FSSAI Working On Nutraceuticals Standards


New Delhi : India may soon have mandatory standards for nutritional supplements since the Food Safety Standards Authority of India is working on benchmarks, even as demand for nutraceuticals increases rapidly in the country, according to people familiar with the matter.

Nutraceuticals, also known as functional foods, are largely nutritional supplements containing mostly vitamin C and D, and Zinc. They are available as pills, syrups, capsules, powders, gummies and chewables, and, a section of experts believe, have limited benefits.

“In FSSAI’s recent scientific committee meeting, nutraceuticals was specifically mentioned as one of the challenging areas as their use is clearly increasing among masses, especially in the post Covid era where everyone seems to be keen on boosting their immunity,” a government official said, requesting anonymity. “That has created an increased demand for such products. Therefore, these need to be well regulated.”

The market for nutraceuticals is growing as a large chunk of the population is consuming these as dietary supplements. The market for nutritional supplements is anticipated to expand by a compounded rate of 50% from $4 billion in 2017 to 18 billion in 2025, according to the national food regulator.

Earlier this month, the newly constituted scientific committee of FSSAI met for the first time since it was established in March to focus on sustainable food standards, new areas and challenges.

“The meeting provided an opportunity to highlight new challenges and areas such as nutraceuticals, ultra-processed food, rapid kits and methods for detecting food-borne pathogens, etc., which needs special deliberation by the scientific committee,” G Kamala Vardhana Rao, CEO of FSSAI, said at the panel meeting.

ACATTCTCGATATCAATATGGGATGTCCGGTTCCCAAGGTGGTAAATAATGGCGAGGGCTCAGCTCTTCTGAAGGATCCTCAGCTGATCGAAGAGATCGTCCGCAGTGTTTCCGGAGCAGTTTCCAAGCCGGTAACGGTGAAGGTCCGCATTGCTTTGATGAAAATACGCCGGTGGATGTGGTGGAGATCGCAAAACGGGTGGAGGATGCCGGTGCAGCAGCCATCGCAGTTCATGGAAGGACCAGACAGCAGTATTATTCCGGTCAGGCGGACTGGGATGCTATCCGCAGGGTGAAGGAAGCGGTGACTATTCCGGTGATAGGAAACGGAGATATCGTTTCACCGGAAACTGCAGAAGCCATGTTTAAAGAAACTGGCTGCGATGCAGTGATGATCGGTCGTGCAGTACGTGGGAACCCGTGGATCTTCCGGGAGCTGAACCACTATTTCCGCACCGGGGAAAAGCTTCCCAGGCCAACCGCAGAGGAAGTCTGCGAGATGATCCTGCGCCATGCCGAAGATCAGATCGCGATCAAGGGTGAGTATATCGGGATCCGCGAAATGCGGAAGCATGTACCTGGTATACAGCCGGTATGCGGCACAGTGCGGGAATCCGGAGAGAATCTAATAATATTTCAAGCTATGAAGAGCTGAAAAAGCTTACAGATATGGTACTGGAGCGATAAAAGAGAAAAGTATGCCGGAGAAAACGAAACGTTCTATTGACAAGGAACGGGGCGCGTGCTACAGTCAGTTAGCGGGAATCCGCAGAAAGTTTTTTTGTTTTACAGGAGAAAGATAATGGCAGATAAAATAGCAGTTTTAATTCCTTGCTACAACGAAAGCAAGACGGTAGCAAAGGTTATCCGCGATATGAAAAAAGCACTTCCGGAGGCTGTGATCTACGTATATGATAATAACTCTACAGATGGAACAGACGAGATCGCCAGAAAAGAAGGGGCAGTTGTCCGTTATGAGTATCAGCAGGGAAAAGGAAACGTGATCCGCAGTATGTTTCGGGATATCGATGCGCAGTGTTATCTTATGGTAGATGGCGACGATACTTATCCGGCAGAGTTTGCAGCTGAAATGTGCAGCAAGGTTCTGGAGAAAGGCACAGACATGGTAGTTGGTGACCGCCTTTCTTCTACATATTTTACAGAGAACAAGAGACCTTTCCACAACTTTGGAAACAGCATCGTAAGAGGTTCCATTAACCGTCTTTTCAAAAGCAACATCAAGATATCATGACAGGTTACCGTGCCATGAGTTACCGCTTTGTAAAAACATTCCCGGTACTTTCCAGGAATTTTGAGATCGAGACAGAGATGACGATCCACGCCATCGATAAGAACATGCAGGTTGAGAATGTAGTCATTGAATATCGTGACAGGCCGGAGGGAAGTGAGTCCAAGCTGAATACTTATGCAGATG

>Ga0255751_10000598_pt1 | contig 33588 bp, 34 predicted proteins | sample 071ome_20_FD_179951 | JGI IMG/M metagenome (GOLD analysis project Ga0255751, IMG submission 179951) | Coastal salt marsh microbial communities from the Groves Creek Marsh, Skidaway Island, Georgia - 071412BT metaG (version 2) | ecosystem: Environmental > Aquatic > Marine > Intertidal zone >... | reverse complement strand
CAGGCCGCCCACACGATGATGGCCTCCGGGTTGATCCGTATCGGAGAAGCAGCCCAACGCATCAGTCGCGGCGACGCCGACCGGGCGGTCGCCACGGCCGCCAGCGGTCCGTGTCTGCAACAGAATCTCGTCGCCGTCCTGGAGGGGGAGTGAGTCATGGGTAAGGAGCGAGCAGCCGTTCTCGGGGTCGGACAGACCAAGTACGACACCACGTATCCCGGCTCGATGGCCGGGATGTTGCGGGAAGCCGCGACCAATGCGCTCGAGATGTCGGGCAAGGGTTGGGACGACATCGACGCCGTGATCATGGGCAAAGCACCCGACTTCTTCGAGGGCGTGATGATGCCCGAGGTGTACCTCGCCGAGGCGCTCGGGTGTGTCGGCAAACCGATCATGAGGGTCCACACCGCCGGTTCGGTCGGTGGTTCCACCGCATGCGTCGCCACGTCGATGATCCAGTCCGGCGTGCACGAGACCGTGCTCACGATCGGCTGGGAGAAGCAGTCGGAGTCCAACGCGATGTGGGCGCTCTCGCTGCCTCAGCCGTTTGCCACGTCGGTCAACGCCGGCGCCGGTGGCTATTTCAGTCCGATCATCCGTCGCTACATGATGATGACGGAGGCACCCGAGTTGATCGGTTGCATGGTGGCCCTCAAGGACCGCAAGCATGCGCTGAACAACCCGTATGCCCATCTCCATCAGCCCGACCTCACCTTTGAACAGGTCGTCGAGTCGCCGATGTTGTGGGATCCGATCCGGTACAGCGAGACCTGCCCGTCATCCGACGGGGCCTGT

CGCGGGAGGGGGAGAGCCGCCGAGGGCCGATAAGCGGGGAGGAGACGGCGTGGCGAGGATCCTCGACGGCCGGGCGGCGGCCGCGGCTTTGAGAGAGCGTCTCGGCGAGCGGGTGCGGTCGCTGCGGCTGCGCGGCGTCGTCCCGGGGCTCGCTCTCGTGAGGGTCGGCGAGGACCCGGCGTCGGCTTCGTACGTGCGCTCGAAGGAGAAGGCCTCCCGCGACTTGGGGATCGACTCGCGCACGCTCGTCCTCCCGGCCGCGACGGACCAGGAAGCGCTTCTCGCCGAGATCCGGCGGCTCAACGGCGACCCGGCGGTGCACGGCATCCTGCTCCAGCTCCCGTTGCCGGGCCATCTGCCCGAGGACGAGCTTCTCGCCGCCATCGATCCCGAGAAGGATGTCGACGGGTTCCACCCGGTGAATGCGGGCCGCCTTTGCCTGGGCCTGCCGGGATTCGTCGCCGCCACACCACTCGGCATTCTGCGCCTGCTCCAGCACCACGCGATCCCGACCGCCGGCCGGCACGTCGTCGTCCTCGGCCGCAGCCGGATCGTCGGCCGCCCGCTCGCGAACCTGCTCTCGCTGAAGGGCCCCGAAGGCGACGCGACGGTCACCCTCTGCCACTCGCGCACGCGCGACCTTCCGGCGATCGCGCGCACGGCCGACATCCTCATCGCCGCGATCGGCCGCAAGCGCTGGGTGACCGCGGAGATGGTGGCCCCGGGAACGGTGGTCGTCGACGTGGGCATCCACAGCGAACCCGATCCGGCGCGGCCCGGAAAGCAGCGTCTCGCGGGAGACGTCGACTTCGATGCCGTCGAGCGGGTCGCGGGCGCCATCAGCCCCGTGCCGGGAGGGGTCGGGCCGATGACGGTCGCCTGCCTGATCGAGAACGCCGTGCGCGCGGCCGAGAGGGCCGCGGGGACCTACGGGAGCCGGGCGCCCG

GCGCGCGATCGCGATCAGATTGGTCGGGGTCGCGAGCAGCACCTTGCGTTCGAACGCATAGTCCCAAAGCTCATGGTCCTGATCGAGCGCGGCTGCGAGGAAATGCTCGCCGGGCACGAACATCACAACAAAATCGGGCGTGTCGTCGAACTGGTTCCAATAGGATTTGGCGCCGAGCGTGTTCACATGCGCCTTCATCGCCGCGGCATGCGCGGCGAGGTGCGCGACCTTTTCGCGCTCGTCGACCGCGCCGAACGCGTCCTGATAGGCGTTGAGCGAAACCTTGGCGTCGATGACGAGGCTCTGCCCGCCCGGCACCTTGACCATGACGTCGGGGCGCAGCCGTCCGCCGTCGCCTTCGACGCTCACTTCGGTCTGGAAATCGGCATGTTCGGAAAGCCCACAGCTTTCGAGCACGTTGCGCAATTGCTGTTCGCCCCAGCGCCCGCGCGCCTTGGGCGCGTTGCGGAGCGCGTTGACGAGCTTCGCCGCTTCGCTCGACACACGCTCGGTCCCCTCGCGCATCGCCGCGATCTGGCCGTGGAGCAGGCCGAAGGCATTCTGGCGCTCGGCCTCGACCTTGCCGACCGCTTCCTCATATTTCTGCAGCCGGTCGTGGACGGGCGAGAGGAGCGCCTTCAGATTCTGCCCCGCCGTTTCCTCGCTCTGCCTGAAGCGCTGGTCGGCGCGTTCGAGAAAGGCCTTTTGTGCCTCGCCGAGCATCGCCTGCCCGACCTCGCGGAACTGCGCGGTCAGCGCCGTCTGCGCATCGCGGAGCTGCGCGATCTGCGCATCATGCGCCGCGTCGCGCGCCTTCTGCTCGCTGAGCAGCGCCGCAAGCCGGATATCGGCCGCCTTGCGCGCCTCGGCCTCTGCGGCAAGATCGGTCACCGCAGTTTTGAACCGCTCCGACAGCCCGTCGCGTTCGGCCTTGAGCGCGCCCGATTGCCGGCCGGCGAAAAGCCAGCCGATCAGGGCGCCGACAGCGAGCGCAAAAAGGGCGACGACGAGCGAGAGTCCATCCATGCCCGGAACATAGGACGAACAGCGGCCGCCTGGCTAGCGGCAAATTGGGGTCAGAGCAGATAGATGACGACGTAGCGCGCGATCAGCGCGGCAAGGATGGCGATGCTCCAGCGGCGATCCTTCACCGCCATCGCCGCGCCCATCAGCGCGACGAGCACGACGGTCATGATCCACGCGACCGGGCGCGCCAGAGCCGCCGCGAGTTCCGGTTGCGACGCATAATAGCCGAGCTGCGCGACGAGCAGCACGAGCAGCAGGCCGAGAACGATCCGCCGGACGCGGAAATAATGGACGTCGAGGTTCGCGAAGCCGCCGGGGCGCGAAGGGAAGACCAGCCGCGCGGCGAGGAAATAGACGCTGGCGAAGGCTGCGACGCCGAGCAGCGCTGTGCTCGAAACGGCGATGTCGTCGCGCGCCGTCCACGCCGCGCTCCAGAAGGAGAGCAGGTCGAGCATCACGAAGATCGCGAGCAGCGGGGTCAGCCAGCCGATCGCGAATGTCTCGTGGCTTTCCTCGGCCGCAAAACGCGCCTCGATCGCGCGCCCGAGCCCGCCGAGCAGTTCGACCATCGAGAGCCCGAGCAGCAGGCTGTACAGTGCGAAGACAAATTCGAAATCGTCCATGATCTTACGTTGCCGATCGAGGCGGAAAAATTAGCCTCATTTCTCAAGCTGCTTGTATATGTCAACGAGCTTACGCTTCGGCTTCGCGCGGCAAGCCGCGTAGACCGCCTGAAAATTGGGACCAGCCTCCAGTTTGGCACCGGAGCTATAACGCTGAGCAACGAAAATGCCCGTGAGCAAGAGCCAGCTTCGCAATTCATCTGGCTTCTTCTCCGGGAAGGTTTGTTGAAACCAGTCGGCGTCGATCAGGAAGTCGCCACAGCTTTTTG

The minutes of deliberations were released in a statement by the food regulator.

The scientific committee comprises six independent experts and chairpersons of the 21 scientific panels, which are constituted by the food authority under Section 13 of the Food Safety and Standards Act, 2006 (FSS Act). The panel will provide scientific opinion and inputs to the food authority.

The scientific committee and the 21 scientific panels are principal scientific arms of the food authority in the standard development process.

Nutraceuticals have grown tremendously in popularity and acceptance in India, especially with everyone keen on working towards strengthening their immunity, industry insiders said. The bioactive derivatives from sources like phytochemicals, antioxidants, amino acids, fatty acids, and probiotics found in nutraceuticals make them a viable defence against viral attacks, they said.

However, industry representatives also said there is a need to regulate the market .

“Nutraceuticals have fast become a staple in the health care market. India’s nutraceutical market is prepped to be a global leader at $4-5 billion and is expected to grow approximately $18 billion by 2025. We’re also witnessing many global nutraceutical companies shifting their focus to the country,” Sanjeev Jain, joint managing director of Akums Drugs and Pharmaceuticals said in a statement.

On March 7, an advisory was released by the FSSAI regarding the implementation of special enforcement drives aimed at verifying the compliance of nutraceuticals and health supplements, Jain said. “The reason for this action is due to the sale of non-compliant nutraceutical and health supplement products in the market, as well as the false and misleading label and health claims associated with these products,” he said.

“Developing standards in the nutraceutical industry is much awaited,” said Amit Deshpande, founder and director of Activist Health Care, which also deals in nutraceuticals. “While leading players do abide by volunteer safety standards, the absence of mandatory standards makes some resort to practices that lead to suboptimal products. This is a cause of concern, especially for edible products.”

Mandatory benchmarks set by the food regulator would ensure quality products reach the consumer, Deshpande said. “This will also ensure that all the players involved in the industry pay heed to the quality, safety and efficacy of edible wellness products, be it at the source, the manufacturing facility, or the storage site,” he added.


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